In 2019 National Records of Scotland (NRS) partnered with Professor Rab Houston of the University of St Andrews, to explore the records of those people committed to the Criminal Lunatic Department in Perth, and produced the Fringe Festival exhibition ‘Prisoners or Patients? Criminal Insanity in Victorian Scotland’. This exhibition focused on the records amassed in the prosecution and treatment of those classed as ‘prisoner-patients’, examining details of the crimes through the prisoner-patients’ own words, and the notes of doctors and prison officials as they attempted to help these men and women.
A mini-site created for the exhibition has now been expanded and published online. Through this site you can examine: the profiles for a selection of ‘prisoner-patients’; view records relating to their trials, treatment and, on occasion, release; listen to audio excerpts of prison officials’ notes, doctors’ examinations and criminal declarations; as well as download a portable version of the exhibition for educational purposes.
How do we know what the prisoner-patients had done and why?
NRS holds a wealth of records relating to crime and criminals . Crown lawyers conducted investigations called ‘precognitions’ (generally found under the archive reference AD, records of the Lord Advocate’s Department) prior to trial, amassing evidence from anyone who knew of the offence and the accused. Records of the High Court of Justiciary (archive reference beginning JC), Scotland’s supreme criminal court, can include a copy of the indictment, which sets out charges against the accused, depositions, confessions and other information on the accused and the crime. NRS holds the prison records from the Scottish Prison Service (SPS) and earlier bodies which had responsibility for prisons, including the Prison Commissions for Scotland and the Scottish Office Home and Health Department. The main records are the prison registers (HH21) which generally note particulars of the trial and sentence for each inmate, as well as personal details such as place of birth, occupation, age, height and religion. A small number of these registers contain photographs of prisoners – this is where the majority of portraits for the prisoners-patients featured on the mini-site are located.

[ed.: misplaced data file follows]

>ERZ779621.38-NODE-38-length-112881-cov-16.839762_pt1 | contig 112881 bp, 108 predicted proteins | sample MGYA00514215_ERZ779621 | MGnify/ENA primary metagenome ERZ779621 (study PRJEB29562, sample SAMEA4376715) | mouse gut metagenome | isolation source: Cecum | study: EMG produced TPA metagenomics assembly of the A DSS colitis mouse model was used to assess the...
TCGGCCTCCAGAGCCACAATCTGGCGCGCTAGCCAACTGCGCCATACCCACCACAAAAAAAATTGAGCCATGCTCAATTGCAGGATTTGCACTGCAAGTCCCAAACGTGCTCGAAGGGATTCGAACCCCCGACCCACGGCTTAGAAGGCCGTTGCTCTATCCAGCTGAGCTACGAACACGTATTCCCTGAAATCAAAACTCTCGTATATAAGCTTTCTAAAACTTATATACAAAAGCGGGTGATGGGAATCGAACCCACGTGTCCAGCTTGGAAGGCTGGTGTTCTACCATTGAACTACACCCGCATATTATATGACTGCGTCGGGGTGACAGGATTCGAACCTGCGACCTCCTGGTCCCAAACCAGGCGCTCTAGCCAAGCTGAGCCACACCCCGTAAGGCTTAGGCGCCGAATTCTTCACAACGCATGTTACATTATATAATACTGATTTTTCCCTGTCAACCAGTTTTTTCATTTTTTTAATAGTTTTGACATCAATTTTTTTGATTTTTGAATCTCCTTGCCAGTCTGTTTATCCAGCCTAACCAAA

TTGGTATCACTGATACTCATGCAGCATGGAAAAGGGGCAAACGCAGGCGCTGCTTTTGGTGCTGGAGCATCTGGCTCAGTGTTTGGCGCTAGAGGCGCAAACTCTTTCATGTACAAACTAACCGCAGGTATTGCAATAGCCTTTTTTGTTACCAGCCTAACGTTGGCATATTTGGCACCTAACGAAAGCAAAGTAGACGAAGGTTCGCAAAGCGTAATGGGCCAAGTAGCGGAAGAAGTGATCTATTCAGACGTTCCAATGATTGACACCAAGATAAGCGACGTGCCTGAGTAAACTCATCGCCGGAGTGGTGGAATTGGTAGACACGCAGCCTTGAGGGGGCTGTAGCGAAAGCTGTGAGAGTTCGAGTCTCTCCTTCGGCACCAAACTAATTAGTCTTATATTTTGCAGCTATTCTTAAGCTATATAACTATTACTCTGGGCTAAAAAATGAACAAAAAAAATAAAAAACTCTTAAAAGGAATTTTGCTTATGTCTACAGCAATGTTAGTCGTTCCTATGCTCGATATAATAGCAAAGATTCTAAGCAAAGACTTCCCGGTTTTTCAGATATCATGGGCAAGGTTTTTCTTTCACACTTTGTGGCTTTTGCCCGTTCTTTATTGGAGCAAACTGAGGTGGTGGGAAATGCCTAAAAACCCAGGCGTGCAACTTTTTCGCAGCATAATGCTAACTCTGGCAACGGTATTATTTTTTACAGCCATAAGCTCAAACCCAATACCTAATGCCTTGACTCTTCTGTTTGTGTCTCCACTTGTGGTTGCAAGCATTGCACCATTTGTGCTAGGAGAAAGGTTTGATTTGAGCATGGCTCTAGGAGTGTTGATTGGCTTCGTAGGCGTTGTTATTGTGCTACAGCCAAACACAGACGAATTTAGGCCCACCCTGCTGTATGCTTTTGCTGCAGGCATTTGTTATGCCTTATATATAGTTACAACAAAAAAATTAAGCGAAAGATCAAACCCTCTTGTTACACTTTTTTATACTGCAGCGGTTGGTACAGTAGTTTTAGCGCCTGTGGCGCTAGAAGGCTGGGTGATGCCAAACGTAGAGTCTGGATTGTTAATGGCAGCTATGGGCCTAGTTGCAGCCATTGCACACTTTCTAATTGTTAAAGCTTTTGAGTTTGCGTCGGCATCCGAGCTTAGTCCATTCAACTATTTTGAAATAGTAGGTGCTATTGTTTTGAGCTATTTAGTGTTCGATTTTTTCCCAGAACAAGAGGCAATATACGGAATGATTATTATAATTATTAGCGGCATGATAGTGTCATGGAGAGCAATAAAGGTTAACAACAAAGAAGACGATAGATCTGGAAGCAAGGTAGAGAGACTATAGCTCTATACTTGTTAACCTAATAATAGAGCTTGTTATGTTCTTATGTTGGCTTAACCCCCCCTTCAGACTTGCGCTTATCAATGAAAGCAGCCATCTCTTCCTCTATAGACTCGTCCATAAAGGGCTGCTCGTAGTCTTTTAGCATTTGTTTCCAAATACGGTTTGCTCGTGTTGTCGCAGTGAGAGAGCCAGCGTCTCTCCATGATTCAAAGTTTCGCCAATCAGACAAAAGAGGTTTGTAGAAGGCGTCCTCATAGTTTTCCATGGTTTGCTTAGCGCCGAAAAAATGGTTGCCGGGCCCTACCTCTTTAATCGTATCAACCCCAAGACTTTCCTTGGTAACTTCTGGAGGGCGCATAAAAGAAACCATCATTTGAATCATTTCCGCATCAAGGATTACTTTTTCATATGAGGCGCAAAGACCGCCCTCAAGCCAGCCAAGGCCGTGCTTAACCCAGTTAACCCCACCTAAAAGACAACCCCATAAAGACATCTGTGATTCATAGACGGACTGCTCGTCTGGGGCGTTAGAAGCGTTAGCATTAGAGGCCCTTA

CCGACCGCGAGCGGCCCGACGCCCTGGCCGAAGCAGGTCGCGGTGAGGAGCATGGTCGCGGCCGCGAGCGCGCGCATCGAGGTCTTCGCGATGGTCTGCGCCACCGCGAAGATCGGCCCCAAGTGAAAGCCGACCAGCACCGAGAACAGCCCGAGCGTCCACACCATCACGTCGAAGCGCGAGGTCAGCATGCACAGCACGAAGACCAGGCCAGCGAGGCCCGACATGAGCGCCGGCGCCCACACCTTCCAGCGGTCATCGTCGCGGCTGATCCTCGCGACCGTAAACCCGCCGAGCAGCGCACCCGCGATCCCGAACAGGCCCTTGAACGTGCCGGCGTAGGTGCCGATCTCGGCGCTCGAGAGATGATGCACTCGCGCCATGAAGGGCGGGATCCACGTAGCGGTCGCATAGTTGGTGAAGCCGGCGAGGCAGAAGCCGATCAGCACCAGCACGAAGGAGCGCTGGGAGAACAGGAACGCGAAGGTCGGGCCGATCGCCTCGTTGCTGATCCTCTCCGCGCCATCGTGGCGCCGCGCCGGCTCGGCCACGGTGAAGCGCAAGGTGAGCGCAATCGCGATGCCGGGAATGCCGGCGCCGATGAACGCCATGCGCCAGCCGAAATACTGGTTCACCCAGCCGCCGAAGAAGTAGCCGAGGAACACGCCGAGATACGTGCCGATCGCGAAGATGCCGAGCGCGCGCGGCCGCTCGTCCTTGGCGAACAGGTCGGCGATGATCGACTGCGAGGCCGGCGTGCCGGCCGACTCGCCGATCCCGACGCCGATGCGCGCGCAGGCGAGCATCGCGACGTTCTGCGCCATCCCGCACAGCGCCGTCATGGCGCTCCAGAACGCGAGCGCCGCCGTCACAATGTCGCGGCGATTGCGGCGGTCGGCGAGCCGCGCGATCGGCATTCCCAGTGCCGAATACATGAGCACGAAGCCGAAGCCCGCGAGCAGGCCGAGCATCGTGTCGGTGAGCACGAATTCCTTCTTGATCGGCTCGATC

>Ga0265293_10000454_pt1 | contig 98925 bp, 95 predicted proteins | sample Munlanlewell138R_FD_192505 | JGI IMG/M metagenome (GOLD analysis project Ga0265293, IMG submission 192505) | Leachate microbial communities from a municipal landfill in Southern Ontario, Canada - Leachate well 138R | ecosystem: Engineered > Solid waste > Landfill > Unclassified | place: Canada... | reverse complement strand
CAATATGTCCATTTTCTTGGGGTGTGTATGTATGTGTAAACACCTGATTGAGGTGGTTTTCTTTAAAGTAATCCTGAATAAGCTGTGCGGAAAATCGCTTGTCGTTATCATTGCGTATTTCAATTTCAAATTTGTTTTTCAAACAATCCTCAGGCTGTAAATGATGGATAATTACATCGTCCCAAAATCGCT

Beside these records, newspapers often relayed trial proceedings to the general public. Medically and legally qualified civil servants supervised admission, incarceration, and release. Physicians and surgeons collected histories before admission and kept detailed case notes as they tried to help sometimes dangerous, often damaged and vulnerable, but almost always complex and severely disordered patients.
By examining the rich and varied history of the prisoner-patients, this site aims to raise awareness of mental disorders inside and outside of prisons because, regardless of circumstances, anyone’s life can be tragically affected by them. Highlighting the treatment of prisoner-patients in a society with very different medical science, laws, welfare systems, conceptions of the rights of individuals and communities to those today, allows us to reflect on the same issues now, and approach those suffering from mental disorders with better understanding and greater compassion.
National Records of Scotland
Further Reading and Resources
If you, or somebody you know, would like mental health advice or support please see this list of available resources.